Yes,  I have done this but not on a house.  I used to own a sailboat.

First off if you need to run AC you are going to need to fill your garage
with racks of batteries.

Let's assume you have a smaller AC unit that only uses only 3,000 watts dn
you run it with a 50% duty cycle for 12 hours.  That is 18KWH per day.   A
good pair of high quality golf cart batteries will give you 1.5KWH but that
assumes you discharge them to full empty.  They will not last even one
month if you do that.  50% discharge is the max you should do.  so that is

A good rule of thumb is to have on hand two days worth of battery power.
so you need 2 x (18 / 0.75) = 48 pairs of batteries (each is 6 volts)  Or
lets just say 100.   The Trojan T105 is a great battery for the money.  at
$160 each.   But the T125 will outlast if the about $200 each.  The battery
farm will cost at least $16,000.00 and that is with not chargers and

Ok so maybe you don't need to run A/C.   If yu just want to run a fridge
and some light bulbs and maybe a TV or laptop computer you might do with a
smaller battery farm.

The BEST way to estimate the amount f power you need is to look at your
electric bill and then divide it by the number of days.   Lets say you
don't have A/C and use only 4KWH per day.   Then you need a battery bank
that can give ou t 8KWH and and discharge to 50%.  You need a nominal 16KWH
bank.   Using the T105 battery (lowest cost good option) you would need 20
of them for about $3,200.00

To charge the batteries just figure how many hours the wind blows and and
de-rate you wind mill by 2X.  if you need 4KWH per day as in the last
example above then 16 of your $500 wind mill will be enough.  That is about
$8,000.    On't forget the electronics.   You might be able to build it out
for $20K but yu don't run A/C on a small system like that.

When I had the boats I could live with a LOT less power.  No refrigeration
and just a few LED lights when at anchor.   I had 6 of the T125 batteries
and one marine engine-start batteries for my 27HP diesel 3 cylinder engine.
  The engine has a 20A alternator that could supply up to 200W  and it
would take hours to do any charging.

The biggest recurring cost when you go off grid is battery life   a 50%
charge discharge charge gives you 125 AH of current but a T105 can do this
maybe 200 times before it is toast and they cost $160 each   So you have to
pay $160 for 250,000 AH or 1.250 MWH   Or about 12 cents per KWH for power.
   You will NOT save much over what the power company charges you.  With
today's technology you can about break even

There ARE better batteries but you pay a lot more up front for them.  The
T105 is the best deal in cents per KWH over the battery life time.

What I am waiting for is for the market to be flooded with junk electric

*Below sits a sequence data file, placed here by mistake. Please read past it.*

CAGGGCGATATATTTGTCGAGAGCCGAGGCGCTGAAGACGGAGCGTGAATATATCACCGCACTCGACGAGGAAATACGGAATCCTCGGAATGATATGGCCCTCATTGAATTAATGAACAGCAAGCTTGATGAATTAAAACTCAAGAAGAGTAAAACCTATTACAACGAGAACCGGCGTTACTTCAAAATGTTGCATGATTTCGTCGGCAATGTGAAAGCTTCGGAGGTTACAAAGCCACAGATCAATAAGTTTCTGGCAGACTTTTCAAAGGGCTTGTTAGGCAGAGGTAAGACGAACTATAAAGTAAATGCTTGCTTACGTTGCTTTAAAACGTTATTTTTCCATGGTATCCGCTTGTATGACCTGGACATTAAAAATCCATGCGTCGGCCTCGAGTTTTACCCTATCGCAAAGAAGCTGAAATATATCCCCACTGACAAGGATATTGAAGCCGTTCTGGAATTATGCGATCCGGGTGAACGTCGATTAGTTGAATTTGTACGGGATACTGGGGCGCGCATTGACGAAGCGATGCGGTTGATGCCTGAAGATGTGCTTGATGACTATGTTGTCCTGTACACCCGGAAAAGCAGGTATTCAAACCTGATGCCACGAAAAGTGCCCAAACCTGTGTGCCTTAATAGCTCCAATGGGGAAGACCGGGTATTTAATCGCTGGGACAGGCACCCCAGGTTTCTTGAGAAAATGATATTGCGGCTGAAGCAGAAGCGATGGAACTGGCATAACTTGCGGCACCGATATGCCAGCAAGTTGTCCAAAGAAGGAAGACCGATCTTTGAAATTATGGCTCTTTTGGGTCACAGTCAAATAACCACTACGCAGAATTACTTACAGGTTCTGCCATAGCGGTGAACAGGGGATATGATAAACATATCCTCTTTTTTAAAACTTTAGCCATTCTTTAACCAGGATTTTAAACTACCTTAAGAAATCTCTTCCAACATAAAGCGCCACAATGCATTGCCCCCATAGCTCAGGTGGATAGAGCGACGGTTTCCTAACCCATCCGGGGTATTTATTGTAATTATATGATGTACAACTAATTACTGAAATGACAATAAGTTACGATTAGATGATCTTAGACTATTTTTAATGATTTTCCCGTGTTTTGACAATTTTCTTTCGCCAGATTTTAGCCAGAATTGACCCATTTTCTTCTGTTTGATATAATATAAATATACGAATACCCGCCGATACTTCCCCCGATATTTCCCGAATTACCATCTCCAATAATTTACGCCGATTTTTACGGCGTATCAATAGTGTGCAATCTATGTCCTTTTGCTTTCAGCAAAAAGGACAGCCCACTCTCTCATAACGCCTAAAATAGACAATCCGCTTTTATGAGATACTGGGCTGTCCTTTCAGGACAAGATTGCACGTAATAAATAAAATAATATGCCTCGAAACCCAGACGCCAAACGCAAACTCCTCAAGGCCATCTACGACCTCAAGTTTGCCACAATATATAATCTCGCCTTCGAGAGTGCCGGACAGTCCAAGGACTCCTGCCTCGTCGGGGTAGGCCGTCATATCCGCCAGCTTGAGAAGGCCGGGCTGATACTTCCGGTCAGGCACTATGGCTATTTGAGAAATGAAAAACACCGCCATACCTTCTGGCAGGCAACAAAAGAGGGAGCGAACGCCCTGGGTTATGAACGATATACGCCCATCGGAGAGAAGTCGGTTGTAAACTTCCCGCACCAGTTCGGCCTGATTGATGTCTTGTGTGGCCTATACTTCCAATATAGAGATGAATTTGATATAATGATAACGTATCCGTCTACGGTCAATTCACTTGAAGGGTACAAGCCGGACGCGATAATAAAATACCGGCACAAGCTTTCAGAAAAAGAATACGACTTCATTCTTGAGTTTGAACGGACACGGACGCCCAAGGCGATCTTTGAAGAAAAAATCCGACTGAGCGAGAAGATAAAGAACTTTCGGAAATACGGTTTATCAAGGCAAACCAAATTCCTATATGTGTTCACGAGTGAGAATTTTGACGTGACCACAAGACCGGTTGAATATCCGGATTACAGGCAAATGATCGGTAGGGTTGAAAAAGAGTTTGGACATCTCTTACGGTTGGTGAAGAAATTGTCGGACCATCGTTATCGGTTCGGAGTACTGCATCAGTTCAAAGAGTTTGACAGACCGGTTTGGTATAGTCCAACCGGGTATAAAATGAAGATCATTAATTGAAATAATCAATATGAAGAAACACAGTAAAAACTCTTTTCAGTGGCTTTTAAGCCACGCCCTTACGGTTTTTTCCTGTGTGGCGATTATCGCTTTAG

cars.  A a few years all cars will be electric and then 20 years after that
used batteries will be dirt cheap.   No one wants a battery inter car that
can only change to 1/2 of its new capacity for for your house having 10 oe
12 of those is a lot more then you need.

Yes all cars will be electric.  Much or Europe, the UK, China, California
and others already have a sales bad on new gas/diesel cars to take effect
in 10 to 20 years.

One more thing.   I was talking about Trojan T105 or T125.  These ar 6 volt
batteries but you would likey want to wire these up as a 24 or even36 or 48
volt DC system because it saves you ToN of money in copper wire.   A
typical 12 volt system will use a lot of size 0 and 00 welding cable but at
48V you are using ## or #4   Why?   a 12 volt system for can entire hour
might be 1,000 amps going into the inverter,

On Sun, Apr 15, 2018 at 4:40 PM, Gene Heskett <> wrote:

> Greetings all;
> I see Banggood has a 500 watt wind thingy for under $200 that net folks
> are calling professional grade stuff. I am looking to put up an
> anerometer to record the wind speeds, one of those 3 cups designs that
> isn't direction sensitive, and one of these card computers to log what
> it sees so as to get an idea who many of these 500 watt things I'd need
> to keep a bank of truck batteries topped up while running the house,
> including the AC.
> Has anyone else walked this trail, or do I have to start with a machete?
> --
> Cheers, Gene Heskett
> --
> "There are four boxes to be used in defense of liberty:
>  soap, ballot, jury, and ammo. Please use in that order."
> -Ed Howdershelt (Author)
> Genes Web page <>
> ------------------------------------------------------------
> ------------------
> Check out the vibrant tech community on one of the world's most
> engaging tech sites,!
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Chris Albertson
Redondo Beach, California
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